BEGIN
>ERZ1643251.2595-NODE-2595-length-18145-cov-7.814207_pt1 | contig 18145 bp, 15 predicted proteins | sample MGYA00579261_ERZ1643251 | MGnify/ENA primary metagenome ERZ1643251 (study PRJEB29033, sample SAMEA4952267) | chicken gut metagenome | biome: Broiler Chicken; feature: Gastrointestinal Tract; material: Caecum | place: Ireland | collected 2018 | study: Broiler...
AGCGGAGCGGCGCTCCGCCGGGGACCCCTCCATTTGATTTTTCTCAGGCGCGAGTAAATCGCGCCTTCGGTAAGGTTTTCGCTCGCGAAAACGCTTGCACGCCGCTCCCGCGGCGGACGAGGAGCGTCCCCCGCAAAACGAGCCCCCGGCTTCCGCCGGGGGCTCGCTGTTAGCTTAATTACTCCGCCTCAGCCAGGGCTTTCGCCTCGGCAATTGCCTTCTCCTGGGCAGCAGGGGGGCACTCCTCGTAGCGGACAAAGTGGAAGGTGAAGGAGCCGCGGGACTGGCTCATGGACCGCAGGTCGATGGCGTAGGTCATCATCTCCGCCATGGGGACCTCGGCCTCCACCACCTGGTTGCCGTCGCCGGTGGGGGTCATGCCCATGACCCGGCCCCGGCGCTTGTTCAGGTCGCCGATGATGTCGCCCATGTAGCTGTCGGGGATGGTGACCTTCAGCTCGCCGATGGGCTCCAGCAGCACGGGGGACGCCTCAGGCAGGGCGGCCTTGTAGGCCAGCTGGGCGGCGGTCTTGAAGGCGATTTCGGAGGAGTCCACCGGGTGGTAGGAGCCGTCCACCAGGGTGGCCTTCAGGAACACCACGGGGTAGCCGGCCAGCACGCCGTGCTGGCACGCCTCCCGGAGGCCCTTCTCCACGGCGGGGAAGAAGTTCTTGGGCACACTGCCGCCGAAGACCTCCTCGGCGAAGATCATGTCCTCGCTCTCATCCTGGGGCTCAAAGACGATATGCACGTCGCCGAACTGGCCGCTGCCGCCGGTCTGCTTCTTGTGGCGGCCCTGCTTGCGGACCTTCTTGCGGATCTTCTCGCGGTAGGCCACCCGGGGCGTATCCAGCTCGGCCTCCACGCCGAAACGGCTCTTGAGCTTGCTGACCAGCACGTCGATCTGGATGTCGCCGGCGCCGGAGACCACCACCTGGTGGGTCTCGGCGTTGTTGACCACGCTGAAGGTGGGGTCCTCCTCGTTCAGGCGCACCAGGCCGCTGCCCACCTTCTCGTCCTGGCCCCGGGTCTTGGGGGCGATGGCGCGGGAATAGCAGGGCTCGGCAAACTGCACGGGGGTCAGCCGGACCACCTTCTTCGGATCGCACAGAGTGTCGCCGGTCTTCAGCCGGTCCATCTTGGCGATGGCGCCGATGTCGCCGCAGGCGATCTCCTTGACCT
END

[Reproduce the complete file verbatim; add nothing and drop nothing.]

>ERZ1643251.2595-NODE-2595-length-18145-cov-7.814207_pt1 | contig 18145 bp, 15 predicted proteins | sample MGYA00579261_ERZ1643251 | MGnify/ENA primary metagenome ERZ1643251 (study PRJEB29033, sample SAMEA4952267) | chicken gut metagenome | biome: Broiler Chicken; feature: Gastrointestinal Tract; material: Caecum | place: Ireland | collected 2018 | study: Broiler...
AGCGGAGCGGCGCTCCGCCGGGGACCCCTCCATTTGATTTTTCTCAGGCGCGAGTAAATCGCGCCTTCGGTAAGGTTTTCGCTCGCGAAAACGCTTGCACGCCGCTCCCGCGGCGGACGAGGAGCGTCCCCCGCAAAACGAGCCCCCGGCTTCCGCCGGGGGCTCGCTGTTAGCTTAATTACTCCGCCTCAGCCAGGGCTTTCGCCTCGGCAATTGCCTTCTCCTGGGCAGCAGGGGGGCACTCCTCGTAGCGGACAAAGTGGAAGGTGAAGGAGCCGCGGGACTGGCTCATGGACCGCAGGTCGATGGCGTAGGTCATCATCTCCGCCATGGGGACCTCGGCCTCCACCACCTGGTTGCCGTCGCCGGTGGGGGTCATGCCCATGACCCGGCCCCGGCGCTTGTTCAGGTCGCCGATGATGTCGCCCATGTAGCTGTCGGGGATGGTGACCTTCAGCTCGCCGATGGGCTCCAGCAGCACGGGGGACGCCTCAGGCAGGGCGGCCTTGTAGGCCAGCTGGGCGGCGGTCTTGAAGGCGATTTCGGAGGAGTCCACCGGGTGGTAGGAGCCGTCCACCAGGGTGGCCTTCAGGAACACCACGGGGTAGCCGGCCAGCACGCCGTGCTGGCACGCCTCCCGGAGGCCCTTCTCCACGGCGGGGAAGAAGTTCTTGGGCACACTGCCGCCGAAGACCTCCTCGGCGAAGATCATGTCCTCGCTCTCATCCTGGGGCTCAAAGACGATATGCACGTCGCCGAACTGGCCGCTGCCGCCGGTCTGCTTCTTGTGGCGGCCCTGCTTGCGGACCTTCTTGCGGATCTTCTCGCGGTAGGCCACCCGGGGCGTATCCAGCTCGGCCTCCACGCCGAAACGGCTCTTGAGCTTGCTGACCAGCACGTCGATCTGGATGTCGCCGGCGCCGGAGACCACCACCTGGTGGGTCTCGGCGTTGTTGACCACGCTGAAGGTGGGGTCCTCCTCGTTCAGGCGCACCAGGCCGCTGCCCACCTTCTCGTCCTGGCCCCGGGTCTTGGGGGCGATGGCGCGGGAATAGCAGGGCTCGGCAAACTGCACGGGGGTCAGCCGGACCACCTTCTTCGGATCGCACAGAGTGTCGCCGGTCTTCAGCCGGTCCATCTTGGCGATGGCGCCGATGTCGCCGCAGGCGATCTCCTTGACCT